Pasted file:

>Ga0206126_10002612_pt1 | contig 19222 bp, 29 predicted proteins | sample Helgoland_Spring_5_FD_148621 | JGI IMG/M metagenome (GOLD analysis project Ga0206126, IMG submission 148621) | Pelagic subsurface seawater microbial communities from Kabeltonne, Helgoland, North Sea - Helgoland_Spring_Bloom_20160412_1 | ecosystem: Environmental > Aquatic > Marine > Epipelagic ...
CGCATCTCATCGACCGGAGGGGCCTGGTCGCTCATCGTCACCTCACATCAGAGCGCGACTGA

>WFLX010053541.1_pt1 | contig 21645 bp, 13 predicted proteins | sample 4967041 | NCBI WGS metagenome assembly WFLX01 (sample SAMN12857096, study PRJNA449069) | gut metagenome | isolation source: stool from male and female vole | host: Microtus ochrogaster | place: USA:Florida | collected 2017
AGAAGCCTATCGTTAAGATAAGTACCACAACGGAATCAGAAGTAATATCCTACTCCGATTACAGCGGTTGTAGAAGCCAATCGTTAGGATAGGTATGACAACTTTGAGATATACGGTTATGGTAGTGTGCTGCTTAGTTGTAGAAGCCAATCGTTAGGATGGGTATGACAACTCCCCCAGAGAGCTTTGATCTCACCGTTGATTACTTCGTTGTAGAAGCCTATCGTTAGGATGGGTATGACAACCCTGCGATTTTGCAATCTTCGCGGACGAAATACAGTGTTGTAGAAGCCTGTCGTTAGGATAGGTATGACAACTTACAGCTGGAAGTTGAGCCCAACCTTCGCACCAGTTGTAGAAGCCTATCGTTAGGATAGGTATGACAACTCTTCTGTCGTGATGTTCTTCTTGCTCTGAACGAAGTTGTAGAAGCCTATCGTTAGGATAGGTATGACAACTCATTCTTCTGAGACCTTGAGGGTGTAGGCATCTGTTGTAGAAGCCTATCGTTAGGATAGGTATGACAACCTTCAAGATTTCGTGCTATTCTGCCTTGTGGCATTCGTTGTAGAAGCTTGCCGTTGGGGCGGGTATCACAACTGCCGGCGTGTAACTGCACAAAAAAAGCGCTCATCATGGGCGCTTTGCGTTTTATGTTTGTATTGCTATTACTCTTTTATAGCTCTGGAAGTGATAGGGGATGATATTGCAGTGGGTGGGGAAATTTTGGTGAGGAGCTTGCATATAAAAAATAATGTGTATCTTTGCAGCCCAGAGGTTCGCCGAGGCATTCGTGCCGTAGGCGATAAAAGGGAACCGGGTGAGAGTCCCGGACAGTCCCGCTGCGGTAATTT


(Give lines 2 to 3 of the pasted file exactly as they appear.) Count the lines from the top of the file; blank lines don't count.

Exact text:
CGCATCTCATCGACCGGAGGGGCCTGGTCGCTCATCGTCACCTCACATCAGAGCGCGACTGA

>WFLX010053541.1_pt1 | contig 21645 bp, 13 predicted proteins | sample 4967041 | NCBI WGS metagenome assembly WFLX01 (sample SAMN12857096, study PRJNA449069) | gut metagenome | isolation source: stool from male and female vole | host: Microtus ochrogaster | place: USA:Florida | collected 2017